Thursday, December 08, 2005

Hippocampal Myo-inositol and Cognitive Ability in Adults With Down Syndrome

Arch Gen Psych brings us some hope-inspiring news about .  They report on a finding of a correlation between myo-inositol levels in the brain, and the severity of cognitive impairment in patients with DS.  There appears to be a strong correlation: the higher the level of myo-inositol, the worse the impairment.  There is a understandable interpretation of the study in a BBC News story here.  There is a somewhat understandable explainer about myo-inositol at the PDR Health website, here.  
structure of myo-inositol
Of course, the usual caveats apply: this is a basic science study that is a long way from clinical application.  However, it is a finding that occurs in the context of a large body of knowledge about myo-inositol, the role of myo-inositol in the brain, and various ways of influencing the amount of the substance floating around up there.  For example, it is known that brain cells clear out proteins that are prone to aggregation, via a process known as autophagy.  This process is regulated, in part, by an enzyme that controls the metabolism of myo-inositol.  Note that there are reasons to believe that excessive aggregation of certain proteins is known to be a factor in several neurodegenerative diseases, such as Alzheimer disease.  We know that some of the changes in the brains of persons with DS are similar to those seen in AD.  So finding out that there is a link between the regulation of the level of myo-inositol and the degree of cognitive impairment in DS is entirely consistent with what already was known about the neurobiology of DS.  It helps provide some direction for further research into treatment for the disorder.  The challenge is going to be this: since the degenerative changes occur over a very long time scale, it is going to take a long time to demonstrate the effectiveness of any intervention intended to halt the progression.  Also, since persons with DS develop impairment early in life, it will be a challenge to figure out what interventions to begin and when in life they should be started.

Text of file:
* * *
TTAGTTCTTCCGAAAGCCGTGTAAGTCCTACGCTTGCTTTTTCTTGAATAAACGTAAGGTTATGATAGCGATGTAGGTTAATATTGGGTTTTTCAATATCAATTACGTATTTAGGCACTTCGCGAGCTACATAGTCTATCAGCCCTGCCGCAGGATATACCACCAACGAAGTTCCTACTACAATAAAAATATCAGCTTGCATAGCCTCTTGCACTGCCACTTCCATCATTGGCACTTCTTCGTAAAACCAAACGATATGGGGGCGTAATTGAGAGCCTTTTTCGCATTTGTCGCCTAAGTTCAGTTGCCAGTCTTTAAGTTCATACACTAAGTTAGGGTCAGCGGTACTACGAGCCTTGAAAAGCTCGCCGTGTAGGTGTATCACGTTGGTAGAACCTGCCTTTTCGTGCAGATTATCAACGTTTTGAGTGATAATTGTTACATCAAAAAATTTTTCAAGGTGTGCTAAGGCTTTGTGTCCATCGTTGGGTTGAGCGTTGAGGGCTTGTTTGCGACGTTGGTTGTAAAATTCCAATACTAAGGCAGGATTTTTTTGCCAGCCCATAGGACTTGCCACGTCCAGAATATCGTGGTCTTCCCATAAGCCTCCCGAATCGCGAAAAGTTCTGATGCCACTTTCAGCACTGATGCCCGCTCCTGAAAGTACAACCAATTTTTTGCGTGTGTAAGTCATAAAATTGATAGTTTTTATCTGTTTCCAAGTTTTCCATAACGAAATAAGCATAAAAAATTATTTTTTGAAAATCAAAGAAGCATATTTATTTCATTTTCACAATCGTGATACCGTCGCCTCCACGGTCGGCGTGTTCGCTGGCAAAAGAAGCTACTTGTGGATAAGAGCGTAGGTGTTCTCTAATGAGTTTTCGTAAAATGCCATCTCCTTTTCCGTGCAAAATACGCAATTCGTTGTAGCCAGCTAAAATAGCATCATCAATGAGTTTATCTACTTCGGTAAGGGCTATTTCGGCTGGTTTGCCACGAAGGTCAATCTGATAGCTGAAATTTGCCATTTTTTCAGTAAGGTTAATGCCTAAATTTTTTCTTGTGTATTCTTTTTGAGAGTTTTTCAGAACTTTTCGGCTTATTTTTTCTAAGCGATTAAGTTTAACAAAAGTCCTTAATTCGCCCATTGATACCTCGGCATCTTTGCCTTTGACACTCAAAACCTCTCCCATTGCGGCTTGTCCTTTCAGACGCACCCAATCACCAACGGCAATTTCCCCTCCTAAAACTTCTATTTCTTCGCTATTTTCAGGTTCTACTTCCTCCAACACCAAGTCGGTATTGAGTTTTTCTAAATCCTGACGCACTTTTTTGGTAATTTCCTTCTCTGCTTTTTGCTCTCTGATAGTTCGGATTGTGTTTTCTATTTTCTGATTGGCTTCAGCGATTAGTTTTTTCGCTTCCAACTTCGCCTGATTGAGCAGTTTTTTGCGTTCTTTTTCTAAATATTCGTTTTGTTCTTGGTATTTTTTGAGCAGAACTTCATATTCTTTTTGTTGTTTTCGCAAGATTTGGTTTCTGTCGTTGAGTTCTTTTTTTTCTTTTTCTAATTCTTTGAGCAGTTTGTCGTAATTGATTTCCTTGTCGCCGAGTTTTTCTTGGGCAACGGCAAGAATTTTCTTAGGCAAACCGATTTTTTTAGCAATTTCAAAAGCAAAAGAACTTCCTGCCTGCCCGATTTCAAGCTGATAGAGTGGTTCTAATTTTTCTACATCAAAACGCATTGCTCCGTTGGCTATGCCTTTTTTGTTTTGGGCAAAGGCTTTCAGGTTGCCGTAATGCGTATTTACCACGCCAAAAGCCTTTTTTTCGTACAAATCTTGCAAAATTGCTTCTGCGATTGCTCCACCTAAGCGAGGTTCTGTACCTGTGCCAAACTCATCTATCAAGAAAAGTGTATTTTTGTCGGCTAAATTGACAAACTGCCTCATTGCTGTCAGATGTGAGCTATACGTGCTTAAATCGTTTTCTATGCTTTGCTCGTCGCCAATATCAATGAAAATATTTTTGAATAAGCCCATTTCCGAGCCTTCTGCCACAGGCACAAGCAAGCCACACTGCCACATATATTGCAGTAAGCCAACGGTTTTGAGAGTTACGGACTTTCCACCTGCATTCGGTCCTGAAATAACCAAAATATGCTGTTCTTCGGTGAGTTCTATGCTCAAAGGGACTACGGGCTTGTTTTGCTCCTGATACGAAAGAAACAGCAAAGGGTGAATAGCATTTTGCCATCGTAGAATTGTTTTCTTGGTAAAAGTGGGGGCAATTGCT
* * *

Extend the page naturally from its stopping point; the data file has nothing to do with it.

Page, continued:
If I were asked to anticipate the potential clinical significance of this, I would say the benefits could be important, albeit modest.  If we can find an effective way to slow the neurodegenerative changes of DS, it will result in greater quality of life for patients and caregivers, and probably will prolong life.  Unfortunately, it is only a microscopic step toward an eventual cure.